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How Resale Business Models Are Changing The Fashion Retail Game For Better

Second-hand ownership isn’t a novel concept. Whether its furniture, automobiles, electronics or clothing, we have all purchased some form of used products in our lifetime. Even the average spendthrift hasn’t been immune to a hand-me-down. In the past, pre-owned could rarely be associated with extravagance but today, the frugal concept has found itself at the epicentre of luxury fashion. 

Second-hand fashion had humble beginnings online with eBay that was conceived in 1995, where turning your old junk into fresh cash become the norm. The famous platform encouraged frugal buyers to negotiate through its bid to buy model, wherein an item is only worth what someone is willing to pay for it. These items ranged from vintage, collectors artefacts and clothing among many more. Over the decades since eBay’s launch, that very model has been revamped to appeal to the tasteful crowd. At least half a dozen peer-to-peer fashion marketplaces or full-service consignment shops have popped up online, offering a huge and easily accessible selection of used clothes across a range of brands, styles, and price points. Between 2009 and 2011, all the famous fashion “re-commerce” companies we’ve come to love today like ThredUp, Vestiaire Collective, Threadflip, Depop, Poshmark, and The RealReal had set up shop. These platforms invite consignors to send in their items from luxury labels, as well as some non-luxury but still high-demand brands. The items are then undergone immense scrutiny to weed out any counterfeits and are accordingly authenticated to be sold at 50-70% mark downs from their original price.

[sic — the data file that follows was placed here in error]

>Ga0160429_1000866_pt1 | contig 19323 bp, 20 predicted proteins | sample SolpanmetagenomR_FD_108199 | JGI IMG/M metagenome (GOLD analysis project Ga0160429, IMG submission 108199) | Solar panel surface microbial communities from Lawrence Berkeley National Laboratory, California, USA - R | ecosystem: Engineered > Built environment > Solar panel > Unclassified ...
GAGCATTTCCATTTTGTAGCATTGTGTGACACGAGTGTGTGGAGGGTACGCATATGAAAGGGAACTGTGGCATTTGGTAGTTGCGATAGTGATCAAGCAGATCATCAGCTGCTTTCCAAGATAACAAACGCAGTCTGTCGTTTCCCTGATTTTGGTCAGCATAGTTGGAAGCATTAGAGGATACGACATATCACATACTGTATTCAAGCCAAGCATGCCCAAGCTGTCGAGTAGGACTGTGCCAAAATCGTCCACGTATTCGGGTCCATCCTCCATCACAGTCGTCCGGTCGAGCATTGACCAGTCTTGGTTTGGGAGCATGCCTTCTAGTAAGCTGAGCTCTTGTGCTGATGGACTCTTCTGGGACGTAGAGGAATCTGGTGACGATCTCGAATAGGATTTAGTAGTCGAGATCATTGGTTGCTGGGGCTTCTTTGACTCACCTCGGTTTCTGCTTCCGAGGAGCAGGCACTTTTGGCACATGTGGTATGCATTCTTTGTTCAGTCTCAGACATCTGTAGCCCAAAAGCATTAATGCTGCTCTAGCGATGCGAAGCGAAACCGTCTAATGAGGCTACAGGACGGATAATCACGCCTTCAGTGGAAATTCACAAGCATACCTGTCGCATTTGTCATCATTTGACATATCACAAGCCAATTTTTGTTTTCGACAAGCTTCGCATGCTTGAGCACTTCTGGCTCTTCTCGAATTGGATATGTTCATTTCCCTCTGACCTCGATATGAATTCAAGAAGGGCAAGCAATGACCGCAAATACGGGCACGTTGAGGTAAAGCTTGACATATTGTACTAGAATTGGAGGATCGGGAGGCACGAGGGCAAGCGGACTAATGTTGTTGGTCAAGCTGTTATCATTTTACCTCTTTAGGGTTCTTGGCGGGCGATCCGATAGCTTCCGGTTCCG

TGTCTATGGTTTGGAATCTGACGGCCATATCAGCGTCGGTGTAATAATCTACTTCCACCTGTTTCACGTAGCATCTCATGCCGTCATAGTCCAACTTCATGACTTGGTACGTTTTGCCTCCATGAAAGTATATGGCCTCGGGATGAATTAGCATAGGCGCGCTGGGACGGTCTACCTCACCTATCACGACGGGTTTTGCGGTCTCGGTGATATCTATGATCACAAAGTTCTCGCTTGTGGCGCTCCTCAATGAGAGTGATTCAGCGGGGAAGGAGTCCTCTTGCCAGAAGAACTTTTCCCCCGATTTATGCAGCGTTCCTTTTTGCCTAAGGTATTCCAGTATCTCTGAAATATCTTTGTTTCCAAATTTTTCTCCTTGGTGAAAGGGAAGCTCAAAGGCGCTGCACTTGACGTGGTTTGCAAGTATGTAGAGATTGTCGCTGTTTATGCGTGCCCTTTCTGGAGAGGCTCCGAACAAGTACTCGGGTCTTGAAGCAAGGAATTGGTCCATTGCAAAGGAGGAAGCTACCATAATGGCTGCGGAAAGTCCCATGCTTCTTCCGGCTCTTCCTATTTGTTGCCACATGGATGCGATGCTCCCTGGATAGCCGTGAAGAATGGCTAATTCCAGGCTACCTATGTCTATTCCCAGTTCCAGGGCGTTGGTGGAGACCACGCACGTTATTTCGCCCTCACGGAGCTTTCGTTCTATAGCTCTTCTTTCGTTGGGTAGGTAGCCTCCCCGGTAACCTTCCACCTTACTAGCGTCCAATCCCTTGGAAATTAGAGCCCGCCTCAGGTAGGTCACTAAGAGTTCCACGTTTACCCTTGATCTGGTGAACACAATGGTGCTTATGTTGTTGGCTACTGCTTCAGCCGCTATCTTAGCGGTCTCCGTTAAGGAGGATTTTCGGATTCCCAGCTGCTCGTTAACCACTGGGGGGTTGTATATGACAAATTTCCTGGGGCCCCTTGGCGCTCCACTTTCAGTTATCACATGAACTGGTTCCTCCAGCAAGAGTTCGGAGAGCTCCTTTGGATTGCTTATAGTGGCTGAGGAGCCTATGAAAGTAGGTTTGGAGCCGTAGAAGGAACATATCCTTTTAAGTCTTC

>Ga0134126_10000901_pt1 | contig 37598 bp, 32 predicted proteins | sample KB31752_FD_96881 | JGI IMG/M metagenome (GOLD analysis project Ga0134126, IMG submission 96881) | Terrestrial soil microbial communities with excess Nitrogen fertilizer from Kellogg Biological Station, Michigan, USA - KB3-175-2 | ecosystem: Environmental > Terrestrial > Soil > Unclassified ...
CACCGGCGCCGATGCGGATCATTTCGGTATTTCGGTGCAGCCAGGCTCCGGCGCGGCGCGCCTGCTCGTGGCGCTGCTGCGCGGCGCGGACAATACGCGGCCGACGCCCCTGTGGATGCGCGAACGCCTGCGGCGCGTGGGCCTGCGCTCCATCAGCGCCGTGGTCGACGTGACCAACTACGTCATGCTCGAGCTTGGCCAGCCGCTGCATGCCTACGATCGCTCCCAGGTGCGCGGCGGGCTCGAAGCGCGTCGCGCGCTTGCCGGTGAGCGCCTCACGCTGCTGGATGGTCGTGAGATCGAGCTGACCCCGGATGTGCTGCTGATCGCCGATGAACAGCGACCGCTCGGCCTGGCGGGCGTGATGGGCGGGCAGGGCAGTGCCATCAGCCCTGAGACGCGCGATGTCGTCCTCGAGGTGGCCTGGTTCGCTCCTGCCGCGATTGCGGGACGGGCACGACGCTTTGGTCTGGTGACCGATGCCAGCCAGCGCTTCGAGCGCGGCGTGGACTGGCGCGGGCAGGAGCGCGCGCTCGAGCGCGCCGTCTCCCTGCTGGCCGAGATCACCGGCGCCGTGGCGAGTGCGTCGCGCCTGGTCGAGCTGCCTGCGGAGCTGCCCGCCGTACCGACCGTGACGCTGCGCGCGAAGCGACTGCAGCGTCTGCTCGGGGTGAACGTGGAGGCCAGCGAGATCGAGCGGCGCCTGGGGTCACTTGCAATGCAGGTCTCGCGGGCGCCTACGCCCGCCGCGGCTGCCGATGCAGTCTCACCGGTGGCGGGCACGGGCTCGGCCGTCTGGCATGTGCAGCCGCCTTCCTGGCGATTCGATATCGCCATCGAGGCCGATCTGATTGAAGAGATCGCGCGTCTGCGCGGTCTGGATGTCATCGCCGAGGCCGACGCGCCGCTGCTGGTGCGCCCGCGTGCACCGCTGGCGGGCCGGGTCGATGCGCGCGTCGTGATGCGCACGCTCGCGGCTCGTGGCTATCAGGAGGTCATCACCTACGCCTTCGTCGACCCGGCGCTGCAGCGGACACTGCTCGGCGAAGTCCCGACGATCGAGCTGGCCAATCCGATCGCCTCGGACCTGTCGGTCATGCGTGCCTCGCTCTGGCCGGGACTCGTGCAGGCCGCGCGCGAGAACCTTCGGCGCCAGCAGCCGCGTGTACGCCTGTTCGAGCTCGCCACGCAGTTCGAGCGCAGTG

In 2018, the global luxury resale market was valued at USD 16.23 Billion and is projected to reach USD 68.53 Billion by 2026, growing at a CAGR of 15.53% from 2019 to 2026. The growing popularity has even urged luxury retail giant Nordstrom to follow suit with their newly minted “See You Tomorrow” an apparel resale shop curated with with cleaned, repaired and refurbished items from high-end labels. 

Between 2000 and 2015, production in the fashion industry doubled and the average shopper bought 60% more clothing too, but used each product for about half as long, according to research from consulting firm McKinsey. Resale has prompted a movement in reuse and recycle that could potentially help resolve fashion’s waste problem. With luxury retailers opting for re-commerce, it won’t be long before the idea of pre-owned could actually become universally acceptable and aspirational. Resale could additionally stop brand-hungry consumers from turning towards counterfeits when lightly used second-hand options are available at the tip of their fingers for a fraction of the cost. 

Published by: Vibhuti Vazirani/ 2020-02-17

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